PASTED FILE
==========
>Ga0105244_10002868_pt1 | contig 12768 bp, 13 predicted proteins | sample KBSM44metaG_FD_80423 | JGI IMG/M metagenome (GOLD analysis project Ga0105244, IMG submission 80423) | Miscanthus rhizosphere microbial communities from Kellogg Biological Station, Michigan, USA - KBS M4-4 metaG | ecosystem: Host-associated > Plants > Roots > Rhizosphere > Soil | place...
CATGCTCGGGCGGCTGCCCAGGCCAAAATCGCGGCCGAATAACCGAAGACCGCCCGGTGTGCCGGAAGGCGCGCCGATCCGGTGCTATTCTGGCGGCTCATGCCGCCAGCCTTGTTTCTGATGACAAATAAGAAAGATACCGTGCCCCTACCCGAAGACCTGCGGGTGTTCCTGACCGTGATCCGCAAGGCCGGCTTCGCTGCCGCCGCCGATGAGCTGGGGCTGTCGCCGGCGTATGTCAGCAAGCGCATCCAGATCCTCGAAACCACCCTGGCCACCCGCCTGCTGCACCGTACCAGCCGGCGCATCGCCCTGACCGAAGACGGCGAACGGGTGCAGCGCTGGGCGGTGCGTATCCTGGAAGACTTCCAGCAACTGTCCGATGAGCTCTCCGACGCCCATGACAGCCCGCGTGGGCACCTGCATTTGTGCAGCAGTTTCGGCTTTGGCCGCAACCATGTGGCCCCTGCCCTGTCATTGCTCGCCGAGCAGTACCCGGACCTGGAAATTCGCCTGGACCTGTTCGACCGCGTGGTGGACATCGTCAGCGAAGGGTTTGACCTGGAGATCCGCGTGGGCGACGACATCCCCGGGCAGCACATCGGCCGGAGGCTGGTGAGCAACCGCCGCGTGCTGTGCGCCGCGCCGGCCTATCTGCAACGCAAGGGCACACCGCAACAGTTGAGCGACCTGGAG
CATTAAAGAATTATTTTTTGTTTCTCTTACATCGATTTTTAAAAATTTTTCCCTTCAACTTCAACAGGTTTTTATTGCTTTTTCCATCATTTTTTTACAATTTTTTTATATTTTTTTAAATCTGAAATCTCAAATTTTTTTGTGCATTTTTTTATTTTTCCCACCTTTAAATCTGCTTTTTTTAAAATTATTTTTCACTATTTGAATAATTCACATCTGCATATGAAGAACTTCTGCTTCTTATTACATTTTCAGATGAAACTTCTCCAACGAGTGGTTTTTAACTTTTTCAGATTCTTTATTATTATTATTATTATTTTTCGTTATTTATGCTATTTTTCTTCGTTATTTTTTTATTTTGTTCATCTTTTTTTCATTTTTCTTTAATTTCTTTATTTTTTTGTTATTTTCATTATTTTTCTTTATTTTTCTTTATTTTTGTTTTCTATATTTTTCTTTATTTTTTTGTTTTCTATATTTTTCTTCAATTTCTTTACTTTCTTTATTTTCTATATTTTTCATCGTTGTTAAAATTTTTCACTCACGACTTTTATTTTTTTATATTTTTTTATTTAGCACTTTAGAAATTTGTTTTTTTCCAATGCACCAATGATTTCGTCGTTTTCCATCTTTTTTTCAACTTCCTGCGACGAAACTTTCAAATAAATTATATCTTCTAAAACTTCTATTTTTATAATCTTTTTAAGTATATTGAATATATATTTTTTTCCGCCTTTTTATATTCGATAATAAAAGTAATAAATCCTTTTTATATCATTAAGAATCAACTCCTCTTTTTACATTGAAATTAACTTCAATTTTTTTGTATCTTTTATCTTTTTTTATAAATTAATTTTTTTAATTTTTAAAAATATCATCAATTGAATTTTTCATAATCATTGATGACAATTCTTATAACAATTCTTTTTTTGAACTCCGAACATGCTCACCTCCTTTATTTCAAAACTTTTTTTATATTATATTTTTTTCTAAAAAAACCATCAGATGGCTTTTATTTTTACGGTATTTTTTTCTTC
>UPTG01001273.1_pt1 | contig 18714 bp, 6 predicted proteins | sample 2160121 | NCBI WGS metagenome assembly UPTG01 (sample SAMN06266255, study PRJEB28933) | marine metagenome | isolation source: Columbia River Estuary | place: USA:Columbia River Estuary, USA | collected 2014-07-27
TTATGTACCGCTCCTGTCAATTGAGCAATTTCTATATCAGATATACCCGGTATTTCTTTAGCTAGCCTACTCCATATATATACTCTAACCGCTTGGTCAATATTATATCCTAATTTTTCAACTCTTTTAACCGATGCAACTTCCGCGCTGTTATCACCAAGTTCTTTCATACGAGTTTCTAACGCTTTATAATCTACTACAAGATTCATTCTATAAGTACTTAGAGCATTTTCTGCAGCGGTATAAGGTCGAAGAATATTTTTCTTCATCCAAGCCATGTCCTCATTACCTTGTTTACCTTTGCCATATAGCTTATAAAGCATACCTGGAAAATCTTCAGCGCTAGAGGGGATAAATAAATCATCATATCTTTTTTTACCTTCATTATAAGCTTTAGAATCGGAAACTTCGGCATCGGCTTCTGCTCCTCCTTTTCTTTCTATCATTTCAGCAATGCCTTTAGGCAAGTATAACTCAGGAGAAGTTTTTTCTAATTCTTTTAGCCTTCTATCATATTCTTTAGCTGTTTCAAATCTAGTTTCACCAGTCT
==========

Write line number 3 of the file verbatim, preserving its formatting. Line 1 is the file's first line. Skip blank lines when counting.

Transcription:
CATTAAAGAATTATTTTTTGTTTCTCTTACATCGATTTTTAAAAATTTTTCCCTTCAACTTCAACAGGTTTTTATTGCTTTTTCCATCATTTTTTTACAATTTTTTTATATTTTTTTAAATCTGAAATCTCAAATTTTTTTGTGCATTTTTTTATTTTTCCCACCTTTAAATCTGCTTTTTTTAAAATTATTTTTCACTATTTGAATAATTCACATCTGCATATGAAGAACTTCTGCTTCTTATTACATTTTCAGATGAAACTTCTCCAACGAGTGGTTTTTAACTTTTTCAGATTCTTTATTATTATTATTATTATTTTTCGTTATTTATGCTATTTTTCTTCGTTATTTTTTTATTTTGTTCATCTTTTTTTCATTTTTCTTTAATTTCTTTATTTTTTTGTTATTTTCATTATTTTTCTTTATTTTTCTTTATTTTTGTTTTCTATATTTTTCTTTATTTTTTTGTTTTCTATATTTTTCTTCAATTTCTTTACTTTCTTTATTTTCTATATTTTTCATCGTTGTTAAAATTTTTCACTCACGACTTTTATTTTTTTATATTTTTTTATTTAGCACTTTAGAAATTTGTTTTTTTCCAATGCACCAATGATTTCGTCGTTTTCCATCTTTTTTTCAACTTCCTGCGACGAAACTTTCAAATAAATTATATCTTCTAAAACTTCTATTTTTATAATCTTTTTAAGTATATTGAATATATATTTTTTTCCGCCTTTTTATATTCGATAATAAAAGTAATAAATCCTTTTTATATCATTAAGAATCAACTCCTCTTTTTACATTGAAATTAACTTCAATTTTTTTGTATCTTTTATCTTTTTTTATAAATTAATTTTTTTAATTTTTAAAAATATCATCAATTGAATTTTTCATAATCATTGATGACAATTCTTATAACAATTCTTTTTTTGAACTCCGAACATGCTCACCTCCTTTATTTCAAAACTTTTTTTATATTATATTTTTTTCTAAAAAAACCATCAGATGGCTTTTATTTTTACGGTATTTTTTTCTTC